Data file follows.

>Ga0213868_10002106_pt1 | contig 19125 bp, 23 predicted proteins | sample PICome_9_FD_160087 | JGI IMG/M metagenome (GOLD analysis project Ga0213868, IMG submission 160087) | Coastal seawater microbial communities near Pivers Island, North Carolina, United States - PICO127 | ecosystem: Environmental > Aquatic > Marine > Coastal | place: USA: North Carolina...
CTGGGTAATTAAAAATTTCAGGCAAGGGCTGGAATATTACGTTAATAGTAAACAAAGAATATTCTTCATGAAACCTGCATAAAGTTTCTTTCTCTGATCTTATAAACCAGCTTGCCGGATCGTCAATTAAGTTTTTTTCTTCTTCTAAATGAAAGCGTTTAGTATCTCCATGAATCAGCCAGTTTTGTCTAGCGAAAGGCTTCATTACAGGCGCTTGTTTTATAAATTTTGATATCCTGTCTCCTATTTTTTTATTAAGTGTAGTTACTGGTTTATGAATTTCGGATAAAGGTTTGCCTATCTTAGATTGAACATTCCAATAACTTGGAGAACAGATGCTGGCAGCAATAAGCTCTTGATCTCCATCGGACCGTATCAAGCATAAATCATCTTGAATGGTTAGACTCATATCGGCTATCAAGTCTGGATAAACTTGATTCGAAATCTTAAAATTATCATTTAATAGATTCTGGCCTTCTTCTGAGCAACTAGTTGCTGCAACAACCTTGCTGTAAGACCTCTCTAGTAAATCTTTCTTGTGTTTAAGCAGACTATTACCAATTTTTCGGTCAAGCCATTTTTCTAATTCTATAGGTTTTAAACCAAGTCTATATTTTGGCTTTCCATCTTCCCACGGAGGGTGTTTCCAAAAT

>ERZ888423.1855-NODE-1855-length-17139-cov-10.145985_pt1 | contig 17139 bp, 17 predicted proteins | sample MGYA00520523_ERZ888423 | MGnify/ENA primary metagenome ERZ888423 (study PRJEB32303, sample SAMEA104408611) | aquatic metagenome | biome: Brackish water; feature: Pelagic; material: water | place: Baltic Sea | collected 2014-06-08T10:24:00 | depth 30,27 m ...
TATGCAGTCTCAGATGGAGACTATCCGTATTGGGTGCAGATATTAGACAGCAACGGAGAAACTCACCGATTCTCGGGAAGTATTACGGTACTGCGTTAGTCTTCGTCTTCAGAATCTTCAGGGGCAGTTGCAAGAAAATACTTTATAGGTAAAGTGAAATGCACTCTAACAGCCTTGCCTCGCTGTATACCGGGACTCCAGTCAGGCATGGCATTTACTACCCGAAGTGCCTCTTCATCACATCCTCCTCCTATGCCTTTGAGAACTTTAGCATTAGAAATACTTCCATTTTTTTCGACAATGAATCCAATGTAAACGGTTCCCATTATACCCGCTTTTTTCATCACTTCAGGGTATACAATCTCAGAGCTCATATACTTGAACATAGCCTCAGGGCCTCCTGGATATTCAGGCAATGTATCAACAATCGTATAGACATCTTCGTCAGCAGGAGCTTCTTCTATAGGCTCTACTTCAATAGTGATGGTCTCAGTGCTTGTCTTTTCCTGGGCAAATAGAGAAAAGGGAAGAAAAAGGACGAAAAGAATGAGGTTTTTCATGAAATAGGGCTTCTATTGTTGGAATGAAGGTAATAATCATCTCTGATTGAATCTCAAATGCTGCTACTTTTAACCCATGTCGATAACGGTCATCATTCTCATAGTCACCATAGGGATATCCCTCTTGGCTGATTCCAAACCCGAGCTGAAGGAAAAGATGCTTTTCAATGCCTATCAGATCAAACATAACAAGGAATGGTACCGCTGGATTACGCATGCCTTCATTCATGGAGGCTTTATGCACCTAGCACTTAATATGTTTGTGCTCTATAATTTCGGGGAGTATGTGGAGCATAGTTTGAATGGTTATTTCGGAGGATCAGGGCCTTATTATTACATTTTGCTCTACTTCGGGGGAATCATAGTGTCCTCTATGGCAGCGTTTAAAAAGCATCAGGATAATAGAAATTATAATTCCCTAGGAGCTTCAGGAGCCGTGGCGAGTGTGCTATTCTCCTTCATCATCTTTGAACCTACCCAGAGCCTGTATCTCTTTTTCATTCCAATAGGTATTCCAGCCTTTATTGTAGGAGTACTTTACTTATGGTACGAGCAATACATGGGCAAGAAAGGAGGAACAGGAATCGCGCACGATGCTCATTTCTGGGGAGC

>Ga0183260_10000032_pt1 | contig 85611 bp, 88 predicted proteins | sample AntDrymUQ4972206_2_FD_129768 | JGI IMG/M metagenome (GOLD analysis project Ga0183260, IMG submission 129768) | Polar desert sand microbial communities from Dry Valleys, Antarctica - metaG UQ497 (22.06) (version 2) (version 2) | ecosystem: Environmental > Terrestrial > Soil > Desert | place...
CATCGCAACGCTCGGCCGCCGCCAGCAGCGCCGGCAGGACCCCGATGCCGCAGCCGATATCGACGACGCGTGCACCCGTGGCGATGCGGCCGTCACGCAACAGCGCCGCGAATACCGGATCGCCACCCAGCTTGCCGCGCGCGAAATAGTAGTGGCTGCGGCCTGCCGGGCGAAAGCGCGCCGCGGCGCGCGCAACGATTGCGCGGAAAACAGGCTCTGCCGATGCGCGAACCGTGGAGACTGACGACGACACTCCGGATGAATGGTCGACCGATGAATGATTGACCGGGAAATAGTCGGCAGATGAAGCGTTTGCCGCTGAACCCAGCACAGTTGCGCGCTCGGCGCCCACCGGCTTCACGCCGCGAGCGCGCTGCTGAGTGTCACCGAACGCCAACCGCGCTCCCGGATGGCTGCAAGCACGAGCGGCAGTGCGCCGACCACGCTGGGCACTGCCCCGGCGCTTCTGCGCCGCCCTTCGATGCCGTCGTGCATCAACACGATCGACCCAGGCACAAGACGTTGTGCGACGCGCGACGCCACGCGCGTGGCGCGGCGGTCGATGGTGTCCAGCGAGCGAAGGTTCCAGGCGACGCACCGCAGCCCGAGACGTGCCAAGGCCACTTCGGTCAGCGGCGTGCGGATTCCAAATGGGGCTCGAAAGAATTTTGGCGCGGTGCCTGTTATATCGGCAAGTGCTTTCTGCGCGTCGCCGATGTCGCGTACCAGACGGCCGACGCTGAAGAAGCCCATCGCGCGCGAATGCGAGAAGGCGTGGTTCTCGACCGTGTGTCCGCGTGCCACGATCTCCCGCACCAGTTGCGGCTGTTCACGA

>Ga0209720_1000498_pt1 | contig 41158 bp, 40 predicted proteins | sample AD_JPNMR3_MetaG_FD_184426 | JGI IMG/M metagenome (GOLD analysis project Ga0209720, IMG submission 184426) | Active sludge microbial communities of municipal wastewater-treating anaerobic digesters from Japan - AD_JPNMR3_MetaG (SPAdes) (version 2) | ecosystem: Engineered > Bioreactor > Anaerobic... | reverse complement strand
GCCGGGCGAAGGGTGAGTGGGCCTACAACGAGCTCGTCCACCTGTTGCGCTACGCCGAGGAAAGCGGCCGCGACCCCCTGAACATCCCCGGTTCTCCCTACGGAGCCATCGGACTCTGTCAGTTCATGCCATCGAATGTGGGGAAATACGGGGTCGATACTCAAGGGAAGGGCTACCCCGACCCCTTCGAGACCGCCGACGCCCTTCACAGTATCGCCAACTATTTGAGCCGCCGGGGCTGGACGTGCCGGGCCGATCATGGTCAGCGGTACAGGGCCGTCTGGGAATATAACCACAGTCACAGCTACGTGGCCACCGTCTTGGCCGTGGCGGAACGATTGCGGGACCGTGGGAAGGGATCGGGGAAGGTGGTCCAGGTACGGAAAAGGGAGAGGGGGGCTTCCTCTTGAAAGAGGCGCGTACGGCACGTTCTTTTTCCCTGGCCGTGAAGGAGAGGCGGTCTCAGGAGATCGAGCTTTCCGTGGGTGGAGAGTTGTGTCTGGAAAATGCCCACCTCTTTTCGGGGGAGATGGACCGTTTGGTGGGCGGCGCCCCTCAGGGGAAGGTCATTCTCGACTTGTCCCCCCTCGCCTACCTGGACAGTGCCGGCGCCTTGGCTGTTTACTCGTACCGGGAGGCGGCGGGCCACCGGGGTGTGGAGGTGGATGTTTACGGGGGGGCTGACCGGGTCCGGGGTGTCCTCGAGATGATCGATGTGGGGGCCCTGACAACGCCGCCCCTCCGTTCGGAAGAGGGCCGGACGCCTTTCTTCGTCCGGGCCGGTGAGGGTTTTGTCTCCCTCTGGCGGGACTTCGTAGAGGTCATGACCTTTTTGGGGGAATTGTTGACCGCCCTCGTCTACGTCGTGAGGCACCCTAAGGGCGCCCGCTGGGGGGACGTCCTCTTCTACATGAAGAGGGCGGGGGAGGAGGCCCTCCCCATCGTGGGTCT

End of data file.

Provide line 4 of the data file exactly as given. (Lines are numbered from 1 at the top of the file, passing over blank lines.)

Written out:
TATGCAGTCTCAGATGGAGACTATCCGTATTGGGTGCAGATATTAGACAGCAACGGAGAAACTCACCGATTCTCGGGAAGTATTACGGTACTGCGTTAGTCTTCGTCTTCAGAATCTTCAGGGGCAGTTGCAAGAAAATACTTTATAGGTAAAGTGAAATGCACTCTAACAGCCTTGCCTCGCTGTATACCGGGACTCCAGTCAGGCATGGCATTTACTACCCGAAGTGCCTCTTCATCACATCCTCCTCCTATGCCTTTGAGAACTTTAGCATTAGAAATACTTCCATTTTTTTCGACAATGAATCCAATGTAAACGGTTCCCATTATACCCGCTTTTTTCATCACTTCAGGGTATACAATCTCAGAGCTCATATACTTGAACATAGCCTCAGGGCCTCCTGGATATTCAGGCAATGTATCAACAATCGTATAGACATCTTCGTCAGCAGGAGCTTCTTCTATAGGCTCTACTTCAATAGTGATGGTCTCAGTGCTTGTCTTTTCCTGGGCAAATAGAGAAAAGGGAAGAAAAAGGACGAAAAGAATGAGGTTTTTCATGAAATAGGGCTTCTATTGTTGGAATGAAGGTAATAATCATCTCTGATTGAATCTCAAATGCTGCTACTTTTAACCCATGTCGATAACGGTCATCATTCTCATAGTCACCATAGGGATATCCCTCTTGGCTGATTCCAAACCCGAGCTGAAGGAAAAGATGCTTTTCAATGCCTATCAGATCAAACATAACAAGGAATGGTACCGCTGGATTACGCATGCCTTCATTCATGGAGGCTTTATGCACCTAGCACTTAATATGTTTGTGCTCTATAATTTCGGGGAGTATGTGGAGCATAGTTTGAATGGTTATTTCGGAGGATCAGGGCCTTATTATTACATTTTGCTCTACTTCGGGGGAATCATAGTGTCCTCTATGGCAGCGTTTAAAAAGCATCAGGATAATAGAAATTATAATTCCCTAGGAGCTTCAGGAGCCGTGGCGAGTGTGCTATTCTCCTTCATCATCTTTGAACCTACCCAGAGCCTGTATCTCTTTTTCATTCCAATAGGTATTCCAGCCTTTATTGTAGGAGTACTTTACTTATGGTACGAGCAATACATGGGCAAGAAAGGAGGAACAGGAATCGCGCACGATGCTCATTTCTGGGGAGC